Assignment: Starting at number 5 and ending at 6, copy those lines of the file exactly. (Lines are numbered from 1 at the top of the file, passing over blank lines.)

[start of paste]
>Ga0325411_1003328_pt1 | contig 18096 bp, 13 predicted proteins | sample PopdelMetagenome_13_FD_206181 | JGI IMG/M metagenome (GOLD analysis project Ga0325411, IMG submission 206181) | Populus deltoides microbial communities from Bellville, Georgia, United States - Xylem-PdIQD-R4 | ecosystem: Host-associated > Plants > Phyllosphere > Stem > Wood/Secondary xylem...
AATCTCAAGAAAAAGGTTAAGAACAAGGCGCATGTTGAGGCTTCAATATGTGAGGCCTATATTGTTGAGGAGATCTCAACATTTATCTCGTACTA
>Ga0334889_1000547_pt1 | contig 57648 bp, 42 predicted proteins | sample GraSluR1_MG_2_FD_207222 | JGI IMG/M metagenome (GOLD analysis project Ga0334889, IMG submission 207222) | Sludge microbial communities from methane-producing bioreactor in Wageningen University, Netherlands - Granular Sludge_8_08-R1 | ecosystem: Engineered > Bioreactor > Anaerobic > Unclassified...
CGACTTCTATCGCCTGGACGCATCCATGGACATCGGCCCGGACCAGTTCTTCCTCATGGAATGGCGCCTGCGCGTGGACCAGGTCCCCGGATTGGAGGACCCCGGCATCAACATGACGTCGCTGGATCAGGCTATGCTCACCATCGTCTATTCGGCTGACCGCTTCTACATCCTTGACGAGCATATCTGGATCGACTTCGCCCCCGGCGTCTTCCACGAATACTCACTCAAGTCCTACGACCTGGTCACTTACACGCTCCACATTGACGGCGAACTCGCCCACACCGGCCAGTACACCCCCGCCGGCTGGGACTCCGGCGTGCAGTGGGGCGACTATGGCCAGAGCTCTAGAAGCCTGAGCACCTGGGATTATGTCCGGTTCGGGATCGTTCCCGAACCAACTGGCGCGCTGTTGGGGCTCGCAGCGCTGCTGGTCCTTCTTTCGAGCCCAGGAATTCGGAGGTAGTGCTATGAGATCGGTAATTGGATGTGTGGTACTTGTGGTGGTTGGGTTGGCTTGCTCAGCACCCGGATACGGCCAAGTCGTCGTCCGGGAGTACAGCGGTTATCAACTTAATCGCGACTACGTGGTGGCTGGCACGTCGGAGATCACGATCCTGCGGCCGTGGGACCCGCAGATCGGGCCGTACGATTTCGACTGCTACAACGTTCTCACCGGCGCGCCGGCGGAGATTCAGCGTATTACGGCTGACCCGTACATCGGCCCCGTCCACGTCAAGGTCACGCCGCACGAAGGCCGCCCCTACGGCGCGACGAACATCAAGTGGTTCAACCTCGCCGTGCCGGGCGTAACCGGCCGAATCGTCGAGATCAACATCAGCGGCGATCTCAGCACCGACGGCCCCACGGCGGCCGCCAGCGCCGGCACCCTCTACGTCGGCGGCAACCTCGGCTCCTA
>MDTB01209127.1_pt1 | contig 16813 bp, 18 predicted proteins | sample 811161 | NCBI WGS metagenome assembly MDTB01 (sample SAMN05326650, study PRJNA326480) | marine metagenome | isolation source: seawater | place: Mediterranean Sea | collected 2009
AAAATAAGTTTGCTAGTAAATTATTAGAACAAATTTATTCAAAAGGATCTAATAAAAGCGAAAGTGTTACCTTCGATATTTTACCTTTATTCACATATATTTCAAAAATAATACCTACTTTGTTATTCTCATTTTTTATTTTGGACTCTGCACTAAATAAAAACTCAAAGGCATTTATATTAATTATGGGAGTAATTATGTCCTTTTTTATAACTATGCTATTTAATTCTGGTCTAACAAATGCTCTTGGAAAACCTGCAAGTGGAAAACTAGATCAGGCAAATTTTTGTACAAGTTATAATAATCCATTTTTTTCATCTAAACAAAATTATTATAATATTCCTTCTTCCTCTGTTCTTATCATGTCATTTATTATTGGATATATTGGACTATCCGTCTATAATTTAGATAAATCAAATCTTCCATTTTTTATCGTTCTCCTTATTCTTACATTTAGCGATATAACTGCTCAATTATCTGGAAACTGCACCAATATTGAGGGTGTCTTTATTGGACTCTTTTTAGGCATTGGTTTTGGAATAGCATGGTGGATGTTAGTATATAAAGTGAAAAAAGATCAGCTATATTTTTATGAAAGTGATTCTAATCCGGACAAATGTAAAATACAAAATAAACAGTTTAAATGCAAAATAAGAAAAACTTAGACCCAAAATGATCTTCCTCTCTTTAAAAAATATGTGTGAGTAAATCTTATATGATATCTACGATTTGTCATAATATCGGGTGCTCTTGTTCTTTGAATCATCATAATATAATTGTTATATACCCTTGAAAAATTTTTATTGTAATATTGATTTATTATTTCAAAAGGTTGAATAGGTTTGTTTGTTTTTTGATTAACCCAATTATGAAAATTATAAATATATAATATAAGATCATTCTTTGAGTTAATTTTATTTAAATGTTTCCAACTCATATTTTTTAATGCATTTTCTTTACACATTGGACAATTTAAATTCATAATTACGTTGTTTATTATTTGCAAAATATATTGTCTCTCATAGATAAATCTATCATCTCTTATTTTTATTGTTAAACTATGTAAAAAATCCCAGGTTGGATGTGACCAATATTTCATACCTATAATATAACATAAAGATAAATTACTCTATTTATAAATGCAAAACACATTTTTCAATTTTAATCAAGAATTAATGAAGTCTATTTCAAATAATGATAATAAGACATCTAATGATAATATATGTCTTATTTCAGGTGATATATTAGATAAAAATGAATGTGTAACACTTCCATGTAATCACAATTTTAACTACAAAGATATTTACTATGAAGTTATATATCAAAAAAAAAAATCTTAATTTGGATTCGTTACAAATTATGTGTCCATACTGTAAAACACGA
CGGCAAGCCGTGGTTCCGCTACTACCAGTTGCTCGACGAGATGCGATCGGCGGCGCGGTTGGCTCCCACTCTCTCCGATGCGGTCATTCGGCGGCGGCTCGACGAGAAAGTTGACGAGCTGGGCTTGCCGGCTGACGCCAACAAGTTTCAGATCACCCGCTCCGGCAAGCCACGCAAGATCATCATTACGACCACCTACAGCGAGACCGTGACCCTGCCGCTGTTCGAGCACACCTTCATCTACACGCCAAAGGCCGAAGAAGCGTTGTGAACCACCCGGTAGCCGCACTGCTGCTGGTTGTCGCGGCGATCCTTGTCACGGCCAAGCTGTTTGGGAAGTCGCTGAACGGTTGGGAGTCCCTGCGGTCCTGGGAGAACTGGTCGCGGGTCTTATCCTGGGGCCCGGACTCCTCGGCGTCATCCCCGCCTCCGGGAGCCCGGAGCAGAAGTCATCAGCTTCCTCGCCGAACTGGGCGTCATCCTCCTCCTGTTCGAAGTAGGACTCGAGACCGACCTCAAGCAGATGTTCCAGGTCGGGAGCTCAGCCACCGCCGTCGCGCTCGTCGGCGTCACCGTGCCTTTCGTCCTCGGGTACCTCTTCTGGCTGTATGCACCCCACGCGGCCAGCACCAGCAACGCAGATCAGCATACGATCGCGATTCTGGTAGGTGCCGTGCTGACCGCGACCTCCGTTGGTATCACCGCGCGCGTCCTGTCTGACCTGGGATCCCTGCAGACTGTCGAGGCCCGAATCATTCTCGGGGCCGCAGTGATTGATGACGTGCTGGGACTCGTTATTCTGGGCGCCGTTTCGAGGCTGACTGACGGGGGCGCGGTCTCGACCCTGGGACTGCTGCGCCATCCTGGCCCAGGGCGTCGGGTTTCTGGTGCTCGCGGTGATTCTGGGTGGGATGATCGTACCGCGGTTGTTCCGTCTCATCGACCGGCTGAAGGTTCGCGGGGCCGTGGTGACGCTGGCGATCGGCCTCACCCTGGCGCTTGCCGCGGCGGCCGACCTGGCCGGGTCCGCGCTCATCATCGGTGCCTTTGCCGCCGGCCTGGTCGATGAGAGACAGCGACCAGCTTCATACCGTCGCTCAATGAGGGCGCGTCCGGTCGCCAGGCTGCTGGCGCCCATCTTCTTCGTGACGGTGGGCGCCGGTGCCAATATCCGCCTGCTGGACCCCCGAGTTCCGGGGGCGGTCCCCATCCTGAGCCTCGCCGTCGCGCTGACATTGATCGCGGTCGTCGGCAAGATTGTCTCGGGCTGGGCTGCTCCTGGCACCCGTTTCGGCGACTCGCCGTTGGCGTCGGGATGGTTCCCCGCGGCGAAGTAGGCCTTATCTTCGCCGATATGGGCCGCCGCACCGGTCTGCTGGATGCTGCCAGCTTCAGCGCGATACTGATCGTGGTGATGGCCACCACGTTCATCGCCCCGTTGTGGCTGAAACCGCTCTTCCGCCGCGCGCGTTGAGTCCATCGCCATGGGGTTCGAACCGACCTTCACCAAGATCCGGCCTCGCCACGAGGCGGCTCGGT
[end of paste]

>MDTB01209127.1_pt1 | contig 16813 bp, 18 predicted proteins | sample 811161 | NCBI WGS metagenome assembly MDTB01 (sample SAMN05326650, study PRJNA326480) | marine metagenome | isolation source: seawater | place: Mediterranean Sea | collected 2009
AAAATAAGTTTGCTAGTAAATTATTAGAACAAATTTATTCAAAAGGATCTAATAAAAGCGAAAGTGTTACCTTCGATATTTTACCTTTATTCACATATATTTCAAAAATAATACCTACTTTGTTATTCTCATTTTTTATTTTGGACTCTGCACTAAATAAAAACTCAAAGGCATTTATATTAATTATGGGAGTAATTATGTCCTTTTTTATAACTATGCTATTTAATTCTGGTCTAACAAATGCTCTTGGAAAACCTGCAAGTGGAAAACTAGATCAGGCAAATTTTTGTACAAGTTATAATAATCCATTTTTTTCATCTAAACAAAATTATTATAATATTCCTTCTTCCTCTGTTCTTATCATGTCATTTATTATTGGATATATTGGACTATCCGTCTATAATTTAGATAAATCAAATCTTCCATTTTTTATCGTTCTCCTTATTCTTACATTTAGCGATATAACTGCTCAATTATCTGGAAACTGCACCAATATTGAGGGTGTCTTTATTGGACTCTTTTTAGGCATTGGTTTTGGAATAGCATGGTGGATGTTAGTATATAAAGTGAAAAAAGATCAGCTATATTTTTATGAAAGTGATTCTAATCCGGACAAATGTAAAATACAAAATAAACAGTTTAAATGCAAAATAAGAAAAACTTAGACCCAAAATGATCTTCCTCTCTTTAAAAAATATGTGTGAGTAAATCTTATATGATATCTACGATTTGTCATAATATCGGGTGCTCTTGTTCTTTGAATCATCATAATATAATTGTTATATACCCTTGAAAAATTTTTATTGTAATATTGATTTATTATTTCAAAAGGTTGAATAGGTTTGTTTGTTTTTTGATTAACCCAATTATGAAAATTATAAATATATAATATAAGATCATTCTTTGAGTTAATTTTATTTAAATGTTTCCAACTCATATTTTTTAATGCATTTTCTTTACACATTGGACAATTTAAATTCATAATTACGTTGTTTATTATTTGCAAAATATATTGTCTCTCATAGATAAATCTATCATCTCTTATTTTTATTGTTAAACTATGTAAAAAATCCCAGGTTGGATGTGACCAATATTTCATACCTATAATATAACATAAAGATAAATTACTCTATTTATAAATGCAAAACACATTTTTCAATTTTAATCAAGAATTAATGAAGTCTATTTCAAATAATGATAATAAGACATCTAATGATAATATATGTCTTATTTCAGGTGATATATTAGATAAAAATGAATGTGTAACACTTCCATGTAATCACAATTTTAACTACAAAGATATTTACTATGAAGTTATATATCAAAAAAAAAAATCTTAATTTGGATTCGTTACAAATTATGTGTCCATACTGTAAAACACGA